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A Guide to Using Woodlands for Sediment Control

Date: 2004

Evidence type: Research

Organisations: Forest Research, Department for Environment Food and Rural Affairs (DEFRA), Environment Agency, Forestry Commission, Lancaster University

Author(s): Nisbet, T., Orr, H. & Broadmeadow, S.

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Integrated land use planning and management can resolve sediment problems, woodland especially can provide an effective solution. It is widely acknowledged that soils under woodland are generally well protected and are often improved. The development and implementation of best practice as exemplified by the Forestry Commission's Forests & water guidelines means that the planting and establishment of new woodland offers an effective approach to reducing sediment losses in problem areas. Woodland has been shown to benefit sediment control in the following ways:


  • By providing physical shelter from the wind
  • By reducing water run-off
  • By increasing the entry of rainwater into the soil
  • By improving soil strength and stability

Woodland is one land use option that has the potential to reduce soil erosion at source, to limit the delivery of sediment to watercourses, to protect river banks from erosion and to encourage sediment deposition within the floodplain. This guide describes the catchment approach that is being developed by a partnership of organisations in Cumbria in northwest England to control sediment inputs to Bassenthwaite Lake. Although the results may not be directly transferable outside of Bassenthwaite, the guide provides a useful framework for addressing the sediment issue in other catchments.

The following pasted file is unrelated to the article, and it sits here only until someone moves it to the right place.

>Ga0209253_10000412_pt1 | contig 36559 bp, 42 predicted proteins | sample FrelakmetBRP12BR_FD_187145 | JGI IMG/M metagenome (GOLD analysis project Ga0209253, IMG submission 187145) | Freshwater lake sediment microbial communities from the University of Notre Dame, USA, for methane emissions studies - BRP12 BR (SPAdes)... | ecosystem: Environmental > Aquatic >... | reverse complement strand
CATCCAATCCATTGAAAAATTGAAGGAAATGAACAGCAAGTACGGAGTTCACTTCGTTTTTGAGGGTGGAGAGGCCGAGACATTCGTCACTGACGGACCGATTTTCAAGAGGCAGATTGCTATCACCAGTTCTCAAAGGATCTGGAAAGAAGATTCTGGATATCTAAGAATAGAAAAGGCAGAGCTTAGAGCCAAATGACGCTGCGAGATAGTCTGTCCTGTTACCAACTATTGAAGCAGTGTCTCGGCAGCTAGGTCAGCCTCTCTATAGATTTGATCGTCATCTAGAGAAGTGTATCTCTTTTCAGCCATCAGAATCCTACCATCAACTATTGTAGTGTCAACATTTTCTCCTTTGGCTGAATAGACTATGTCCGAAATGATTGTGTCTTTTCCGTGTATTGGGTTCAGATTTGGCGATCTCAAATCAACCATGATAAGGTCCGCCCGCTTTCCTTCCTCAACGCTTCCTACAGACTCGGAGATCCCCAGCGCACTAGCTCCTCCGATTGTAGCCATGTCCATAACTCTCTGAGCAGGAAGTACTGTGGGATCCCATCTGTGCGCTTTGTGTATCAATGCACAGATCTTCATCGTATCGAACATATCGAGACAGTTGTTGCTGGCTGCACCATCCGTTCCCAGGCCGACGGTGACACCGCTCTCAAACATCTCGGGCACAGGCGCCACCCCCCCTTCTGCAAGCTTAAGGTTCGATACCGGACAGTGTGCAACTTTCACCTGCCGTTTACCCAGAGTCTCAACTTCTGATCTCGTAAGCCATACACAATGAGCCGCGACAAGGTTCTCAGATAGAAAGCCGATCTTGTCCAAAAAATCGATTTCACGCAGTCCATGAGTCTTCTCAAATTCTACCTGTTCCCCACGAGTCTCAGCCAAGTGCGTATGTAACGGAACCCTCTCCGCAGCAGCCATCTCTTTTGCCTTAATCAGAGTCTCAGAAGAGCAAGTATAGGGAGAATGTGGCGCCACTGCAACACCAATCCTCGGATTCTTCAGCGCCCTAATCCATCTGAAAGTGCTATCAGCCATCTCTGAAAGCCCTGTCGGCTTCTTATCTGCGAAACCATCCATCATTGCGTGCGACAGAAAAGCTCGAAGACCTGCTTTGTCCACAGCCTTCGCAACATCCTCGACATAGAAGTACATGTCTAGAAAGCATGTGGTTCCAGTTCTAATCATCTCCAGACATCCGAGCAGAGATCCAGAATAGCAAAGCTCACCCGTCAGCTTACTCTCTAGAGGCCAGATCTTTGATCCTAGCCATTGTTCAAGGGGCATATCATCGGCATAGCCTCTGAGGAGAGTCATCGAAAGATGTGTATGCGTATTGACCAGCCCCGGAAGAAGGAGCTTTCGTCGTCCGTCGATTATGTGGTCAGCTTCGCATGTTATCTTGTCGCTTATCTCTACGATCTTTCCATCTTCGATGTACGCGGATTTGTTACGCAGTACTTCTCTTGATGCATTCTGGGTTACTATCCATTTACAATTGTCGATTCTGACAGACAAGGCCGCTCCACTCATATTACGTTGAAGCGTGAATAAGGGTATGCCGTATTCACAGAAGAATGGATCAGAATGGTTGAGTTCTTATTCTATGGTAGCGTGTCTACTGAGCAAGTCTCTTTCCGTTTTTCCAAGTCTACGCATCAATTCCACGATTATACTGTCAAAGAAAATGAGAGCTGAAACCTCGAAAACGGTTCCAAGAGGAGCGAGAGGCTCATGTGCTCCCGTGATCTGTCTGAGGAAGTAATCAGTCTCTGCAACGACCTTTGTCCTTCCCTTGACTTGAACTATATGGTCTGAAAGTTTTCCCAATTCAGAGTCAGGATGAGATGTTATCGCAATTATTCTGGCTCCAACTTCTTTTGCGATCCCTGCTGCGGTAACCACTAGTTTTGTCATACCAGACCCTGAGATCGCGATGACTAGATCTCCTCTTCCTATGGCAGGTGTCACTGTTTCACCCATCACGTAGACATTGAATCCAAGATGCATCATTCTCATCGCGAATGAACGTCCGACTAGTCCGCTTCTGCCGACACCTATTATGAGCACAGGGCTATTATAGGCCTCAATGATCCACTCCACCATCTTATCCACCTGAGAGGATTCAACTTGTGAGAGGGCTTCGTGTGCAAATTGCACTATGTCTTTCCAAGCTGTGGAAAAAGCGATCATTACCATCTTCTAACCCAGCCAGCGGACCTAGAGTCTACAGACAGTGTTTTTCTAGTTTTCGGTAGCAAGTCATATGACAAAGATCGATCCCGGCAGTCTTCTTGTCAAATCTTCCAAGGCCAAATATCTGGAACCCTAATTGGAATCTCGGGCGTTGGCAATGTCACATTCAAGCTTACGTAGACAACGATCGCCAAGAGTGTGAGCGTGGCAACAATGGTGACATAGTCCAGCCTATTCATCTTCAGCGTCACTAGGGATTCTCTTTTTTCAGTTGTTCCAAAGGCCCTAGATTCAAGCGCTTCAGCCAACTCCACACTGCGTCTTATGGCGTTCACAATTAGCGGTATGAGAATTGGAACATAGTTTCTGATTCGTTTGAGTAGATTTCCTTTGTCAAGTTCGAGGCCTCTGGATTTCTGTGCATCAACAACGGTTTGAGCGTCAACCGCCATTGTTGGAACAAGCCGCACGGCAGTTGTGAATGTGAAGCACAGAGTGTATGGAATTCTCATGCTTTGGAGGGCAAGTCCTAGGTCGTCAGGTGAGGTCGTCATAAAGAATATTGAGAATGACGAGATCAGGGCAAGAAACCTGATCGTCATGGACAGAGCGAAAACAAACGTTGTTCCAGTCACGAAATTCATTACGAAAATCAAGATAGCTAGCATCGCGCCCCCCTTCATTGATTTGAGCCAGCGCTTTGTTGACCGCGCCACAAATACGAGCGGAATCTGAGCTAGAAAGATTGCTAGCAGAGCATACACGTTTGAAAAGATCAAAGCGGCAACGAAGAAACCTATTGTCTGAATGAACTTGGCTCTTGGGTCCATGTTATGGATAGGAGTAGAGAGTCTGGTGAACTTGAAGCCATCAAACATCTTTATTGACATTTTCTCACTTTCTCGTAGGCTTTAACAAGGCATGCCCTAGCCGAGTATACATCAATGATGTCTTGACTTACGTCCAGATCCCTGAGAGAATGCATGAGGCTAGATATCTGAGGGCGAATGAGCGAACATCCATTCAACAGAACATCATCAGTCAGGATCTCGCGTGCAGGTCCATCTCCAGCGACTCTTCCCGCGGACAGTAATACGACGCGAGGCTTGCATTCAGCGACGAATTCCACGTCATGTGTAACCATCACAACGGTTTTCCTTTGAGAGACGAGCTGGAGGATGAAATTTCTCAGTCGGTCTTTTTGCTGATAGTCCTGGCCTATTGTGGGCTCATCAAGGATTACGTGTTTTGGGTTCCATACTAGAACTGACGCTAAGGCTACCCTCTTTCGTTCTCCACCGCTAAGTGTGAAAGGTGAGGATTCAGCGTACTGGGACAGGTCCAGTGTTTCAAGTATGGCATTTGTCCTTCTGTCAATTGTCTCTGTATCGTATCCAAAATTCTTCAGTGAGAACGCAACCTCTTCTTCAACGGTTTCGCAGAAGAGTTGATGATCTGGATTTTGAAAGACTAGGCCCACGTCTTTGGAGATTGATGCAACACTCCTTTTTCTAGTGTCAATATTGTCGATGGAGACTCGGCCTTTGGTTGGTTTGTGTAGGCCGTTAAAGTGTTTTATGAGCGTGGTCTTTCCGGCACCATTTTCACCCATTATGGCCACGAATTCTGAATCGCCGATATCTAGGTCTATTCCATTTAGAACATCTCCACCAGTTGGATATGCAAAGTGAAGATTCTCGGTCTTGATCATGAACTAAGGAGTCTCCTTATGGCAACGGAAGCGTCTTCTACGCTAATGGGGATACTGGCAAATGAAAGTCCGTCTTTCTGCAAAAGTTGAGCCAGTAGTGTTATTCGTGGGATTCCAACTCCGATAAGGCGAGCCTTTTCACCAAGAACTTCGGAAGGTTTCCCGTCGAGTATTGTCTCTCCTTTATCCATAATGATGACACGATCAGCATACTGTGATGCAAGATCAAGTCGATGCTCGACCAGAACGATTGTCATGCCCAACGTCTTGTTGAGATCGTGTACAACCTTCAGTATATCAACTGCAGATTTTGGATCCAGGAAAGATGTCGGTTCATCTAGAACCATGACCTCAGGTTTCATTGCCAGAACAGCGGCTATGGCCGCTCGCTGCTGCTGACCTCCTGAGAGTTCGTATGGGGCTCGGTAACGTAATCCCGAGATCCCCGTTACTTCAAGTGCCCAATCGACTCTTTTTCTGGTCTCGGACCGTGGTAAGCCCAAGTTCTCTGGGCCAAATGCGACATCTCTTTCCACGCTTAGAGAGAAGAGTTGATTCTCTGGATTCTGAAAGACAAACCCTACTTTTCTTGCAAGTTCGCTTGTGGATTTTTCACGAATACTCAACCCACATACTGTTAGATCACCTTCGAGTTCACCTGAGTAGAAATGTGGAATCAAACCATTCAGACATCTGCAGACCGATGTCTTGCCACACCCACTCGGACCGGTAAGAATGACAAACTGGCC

Bassenthwaite Lake lies in the Lake District National Park and is of high conservation importance. This makes it very vulnerable to disturbance and highly sensitive to pollution. A key issue is the high level of soil erosion in the catchment caused by a range of pressures, including overgrazing, land cultivation, drainage and human trampling.

Key Messages

Less than 1% of the observed bare ground was associated with woodland, confirming the advantages of woodland for soil protection and sediment control.

Green infrastructure type
Climate change role/function
Reducing soil erosion

Several woodland options for sediment control are discussed.

These included:  

- Large-scale woodland planting on soils classed as having a high or medium vulnerability to erosion.  

- Targeted planting of woodland on and immediately around areas of bare ground (particularly downslope to retain mobilised sediment).  

- Targeted planting of riparian woodland along river reaches with a medium or high risk of bank erosion, especially on those that are actively eroding.  

- Medium-scale planting and restoration of floodplain woodland around the confluence of major tributaries and the main inflows into Bassenthwaite Lake.

Green infrastructure type
Woodland; Water courses
Climate change role/function
Managing riverine flooding; Reducing soil erosion